Submitting an Audio File

1. Sign in to The Internet Archive.

Sign in to The Internet Archive using the following information:

  • email:
  • password: rosettadisk

2. Upload your file.

Once you are logged in, click the button at the top right, and then the button that replaces it (you may need to wait a few moments for Flash content to load; be patient and keep clicking!). You will then be prompted to select your file.

3. Enter metadata.

Once the file has begun uploading, you will see the following metadata entry panel:


Titles should be the identifier of the translation you recorded, followed by audio, a hyphen, and the version number of your recording. If you didn't record from a translation in The Rosetta Project's collection, email

Translation identifiers typically start with rosettaproject, followed by an underscore and the three-letter ISO language code, followed by another underscore and The Rosetta Project's document type shorthand (gen for Genesis 1-3, undec for the Universal Declaration of Human Rights, and swadesh for the Swadesh list), followed by a hyphen and the translation version number.

Examples: To find out whether your recording is the first, second, third, or eightieth in the collection, try entering the title with a version number of 1. If that version number already exists in the archive, a warning will show up in italics beneath the text box suggesting a new identifier; add one to the version number and try again until the title you've chosen is marked as "available." (If you can't figure out which version your recording should be, email ISO code list (omit commas; e.g., "Arabic, Standard Egyptian Spoken" becomes "Standard Egyptian Spoken Arabic")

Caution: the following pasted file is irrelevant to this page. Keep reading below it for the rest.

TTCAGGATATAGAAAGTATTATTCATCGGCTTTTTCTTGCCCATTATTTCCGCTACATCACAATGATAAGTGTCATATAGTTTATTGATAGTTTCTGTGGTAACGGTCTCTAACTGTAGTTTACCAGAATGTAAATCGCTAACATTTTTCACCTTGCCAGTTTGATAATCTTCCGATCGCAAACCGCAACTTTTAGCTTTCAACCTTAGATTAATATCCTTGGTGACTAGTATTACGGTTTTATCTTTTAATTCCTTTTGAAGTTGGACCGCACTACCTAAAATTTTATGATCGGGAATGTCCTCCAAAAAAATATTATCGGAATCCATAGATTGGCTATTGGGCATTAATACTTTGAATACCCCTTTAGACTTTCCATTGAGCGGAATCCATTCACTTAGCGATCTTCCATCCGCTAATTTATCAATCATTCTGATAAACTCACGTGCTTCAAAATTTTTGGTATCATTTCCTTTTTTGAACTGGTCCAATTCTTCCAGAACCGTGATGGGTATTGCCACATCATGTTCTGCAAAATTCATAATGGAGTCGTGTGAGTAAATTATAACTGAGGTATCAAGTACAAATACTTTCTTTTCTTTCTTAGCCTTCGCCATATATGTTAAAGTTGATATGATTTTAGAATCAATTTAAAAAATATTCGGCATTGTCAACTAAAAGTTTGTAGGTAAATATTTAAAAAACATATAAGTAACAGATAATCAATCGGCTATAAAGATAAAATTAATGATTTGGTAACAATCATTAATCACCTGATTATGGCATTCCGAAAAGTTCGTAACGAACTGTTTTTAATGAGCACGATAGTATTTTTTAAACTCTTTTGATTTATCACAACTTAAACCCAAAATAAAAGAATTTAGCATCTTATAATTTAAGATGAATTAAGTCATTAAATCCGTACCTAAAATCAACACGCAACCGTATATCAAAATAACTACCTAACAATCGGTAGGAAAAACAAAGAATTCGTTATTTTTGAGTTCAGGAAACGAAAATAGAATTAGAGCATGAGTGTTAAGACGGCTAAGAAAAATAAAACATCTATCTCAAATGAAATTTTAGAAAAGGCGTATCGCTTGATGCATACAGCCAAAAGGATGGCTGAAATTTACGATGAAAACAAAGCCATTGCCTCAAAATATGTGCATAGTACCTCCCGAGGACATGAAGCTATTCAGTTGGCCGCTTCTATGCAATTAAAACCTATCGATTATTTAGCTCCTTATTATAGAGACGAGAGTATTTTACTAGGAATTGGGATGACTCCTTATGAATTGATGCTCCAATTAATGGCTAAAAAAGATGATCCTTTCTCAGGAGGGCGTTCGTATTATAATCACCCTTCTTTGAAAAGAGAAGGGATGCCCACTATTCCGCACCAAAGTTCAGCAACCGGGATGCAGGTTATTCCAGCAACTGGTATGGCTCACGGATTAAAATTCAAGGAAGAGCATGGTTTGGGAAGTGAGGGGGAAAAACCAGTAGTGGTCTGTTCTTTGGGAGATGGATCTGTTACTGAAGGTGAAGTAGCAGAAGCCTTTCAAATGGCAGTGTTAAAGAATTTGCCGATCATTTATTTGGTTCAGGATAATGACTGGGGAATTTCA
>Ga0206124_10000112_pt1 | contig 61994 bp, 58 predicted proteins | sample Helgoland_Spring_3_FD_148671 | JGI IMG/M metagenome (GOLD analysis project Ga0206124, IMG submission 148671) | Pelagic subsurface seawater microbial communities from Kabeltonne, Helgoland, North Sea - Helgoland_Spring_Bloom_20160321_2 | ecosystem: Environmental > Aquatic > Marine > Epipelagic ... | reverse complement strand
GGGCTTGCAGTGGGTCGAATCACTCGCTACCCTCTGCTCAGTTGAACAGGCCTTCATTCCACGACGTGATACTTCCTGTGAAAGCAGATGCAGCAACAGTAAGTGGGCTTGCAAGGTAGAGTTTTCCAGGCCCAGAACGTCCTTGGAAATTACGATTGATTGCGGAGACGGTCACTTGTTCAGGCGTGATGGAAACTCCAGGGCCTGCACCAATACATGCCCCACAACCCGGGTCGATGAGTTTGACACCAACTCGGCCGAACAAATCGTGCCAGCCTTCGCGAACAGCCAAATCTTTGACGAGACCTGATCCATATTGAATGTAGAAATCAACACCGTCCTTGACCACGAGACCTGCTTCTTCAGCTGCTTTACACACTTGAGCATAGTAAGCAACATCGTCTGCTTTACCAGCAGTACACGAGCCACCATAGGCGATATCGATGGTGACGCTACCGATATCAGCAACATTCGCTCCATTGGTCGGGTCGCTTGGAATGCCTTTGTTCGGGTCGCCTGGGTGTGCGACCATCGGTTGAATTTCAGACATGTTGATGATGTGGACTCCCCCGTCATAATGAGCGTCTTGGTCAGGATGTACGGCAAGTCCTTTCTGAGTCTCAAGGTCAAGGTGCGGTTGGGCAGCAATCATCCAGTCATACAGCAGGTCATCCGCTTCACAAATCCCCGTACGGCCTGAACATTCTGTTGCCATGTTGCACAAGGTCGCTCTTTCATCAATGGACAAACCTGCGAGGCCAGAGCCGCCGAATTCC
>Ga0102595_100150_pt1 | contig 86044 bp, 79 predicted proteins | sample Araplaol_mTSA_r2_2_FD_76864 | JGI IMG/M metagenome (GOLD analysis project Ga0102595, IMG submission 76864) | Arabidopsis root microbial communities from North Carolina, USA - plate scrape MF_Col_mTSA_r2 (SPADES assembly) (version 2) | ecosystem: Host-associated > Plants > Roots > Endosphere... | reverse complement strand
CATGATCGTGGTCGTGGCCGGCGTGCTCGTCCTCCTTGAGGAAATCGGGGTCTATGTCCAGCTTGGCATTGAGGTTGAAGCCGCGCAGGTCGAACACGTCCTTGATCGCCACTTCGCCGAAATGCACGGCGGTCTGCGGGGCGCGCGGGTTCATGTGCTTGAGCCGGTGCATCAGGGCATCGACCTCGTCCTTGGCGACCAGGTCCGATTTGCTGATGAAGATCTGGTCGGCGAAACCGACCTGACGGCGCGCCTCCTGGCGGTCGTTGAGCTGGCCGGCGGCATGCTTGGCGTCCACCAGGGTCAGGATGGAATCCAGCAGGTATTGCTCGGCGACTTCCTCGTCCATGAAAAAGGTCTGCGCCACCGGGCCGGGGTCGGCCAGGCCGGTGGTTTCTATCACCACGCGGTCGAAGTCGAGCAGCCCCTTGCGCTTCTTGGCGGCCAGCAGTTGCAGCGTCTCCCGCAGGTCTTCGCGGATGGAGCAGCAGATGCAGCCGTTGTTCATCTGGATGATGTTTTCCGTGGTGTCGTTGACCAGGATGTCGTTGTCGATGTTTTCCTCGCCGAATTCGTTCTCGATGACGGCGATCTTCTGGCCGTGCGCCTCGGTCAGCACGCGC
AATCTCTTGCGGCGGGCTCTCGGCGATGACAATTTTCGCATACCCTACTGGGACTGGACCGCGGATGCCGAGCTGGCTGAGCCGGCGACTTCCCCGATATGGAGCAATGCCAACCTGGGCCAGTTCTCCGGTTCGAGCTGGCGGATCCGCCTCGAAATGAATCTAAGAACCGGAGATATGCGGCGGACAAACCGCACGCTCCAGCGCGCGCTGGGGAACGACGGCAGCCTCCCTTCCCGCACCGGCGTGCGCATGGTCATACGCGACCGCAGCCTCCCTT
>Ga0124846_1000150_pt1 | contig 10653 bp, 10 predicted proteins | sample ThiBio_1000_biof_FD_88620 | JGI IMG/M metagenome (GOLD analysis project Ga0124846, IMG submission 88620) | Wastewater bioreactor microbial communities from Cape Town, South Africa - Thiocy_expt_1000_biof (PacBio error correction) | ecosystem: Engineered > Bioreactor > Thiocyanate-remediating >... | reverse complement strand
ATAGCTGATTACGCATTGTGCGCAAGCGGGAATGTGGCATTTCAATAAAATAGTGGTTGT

• Its ISO 639-3 code (e.g., "fra")
  • The type of text you're submitting (e.g., "Genesis," "Universal Declaration of Human Rights," or "Swadesh list")


    You can enter your name here, or leave this field blank.

    License (optional):

    Choose your license based on how you want to see your work used in the future. For more information about Creative Commons licences, see About Licenses from the Creative Commons. For more information about the Public Domain, see the Wikipedia article.
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    Fifty to ninety percent of the world's languages are predicted to disappear in the next century, many with little or no significant documentation.